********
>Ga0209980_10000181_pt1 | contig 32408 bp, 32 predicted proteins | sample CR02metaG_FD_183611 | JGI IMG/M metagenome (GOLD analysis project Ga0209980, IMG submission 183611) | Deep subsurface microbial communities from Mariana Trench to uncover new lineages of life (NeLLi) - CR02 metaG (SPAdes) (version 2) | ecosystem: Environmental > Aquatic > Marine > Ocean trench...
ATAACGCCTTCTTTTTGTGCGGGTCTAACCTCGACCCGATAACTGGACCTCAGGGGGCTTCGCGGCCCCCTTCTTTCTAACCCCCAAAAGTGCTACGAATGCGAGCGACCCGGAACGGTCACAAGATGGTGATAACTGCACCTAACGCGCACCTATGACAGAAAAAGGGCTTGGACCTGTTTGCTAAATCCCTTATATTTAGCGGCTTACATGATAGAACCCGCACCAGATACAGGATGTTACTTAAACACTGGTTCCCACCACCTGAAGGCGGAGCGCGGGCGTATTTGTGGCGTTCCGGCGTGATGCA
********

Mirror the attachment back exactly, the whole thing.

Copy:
>Ga0209980_10000181_pt1 | contig 32408 bp, 32 predicted proteins | sample CR02metaG_FD_183611 | JGI IMG/M metagenome (GOLD analysis project Ga0209980, IMG submission 183611) | Deep subsurface microbial communities from Mariana Trench to uncover new lineages of life (NeLLi) - CR02 metaG (SPAdes) (version 2) | ecosystem: Environmental > Aquatic > Marine > Ocean trench...
ATAACGCCTTCTTTTTGTGCGGGTCTAACCTCGACCCGATAACTGGACCTCAGGGGGCTTCGCGGCCCCCTTCTTTCTAACCCCCAAAAGTGCTACGAATGCGAGCGACCCGGAACGGTCACAAGATGGTGATAACTGCACCTAACGCGCACCTATGACAGAAAAAGGGCTTGGACCTGTTTGCTAAATCCCTTATATTTAGCGGCTTACATGATAGAACCCGCACCAGATACAGGATGTTACTTAAACACTGGTTCCCACCACCTGAAGGCGGAGCGCGGGCGTATTTGTGGCGTTCCGGCGTGATGCA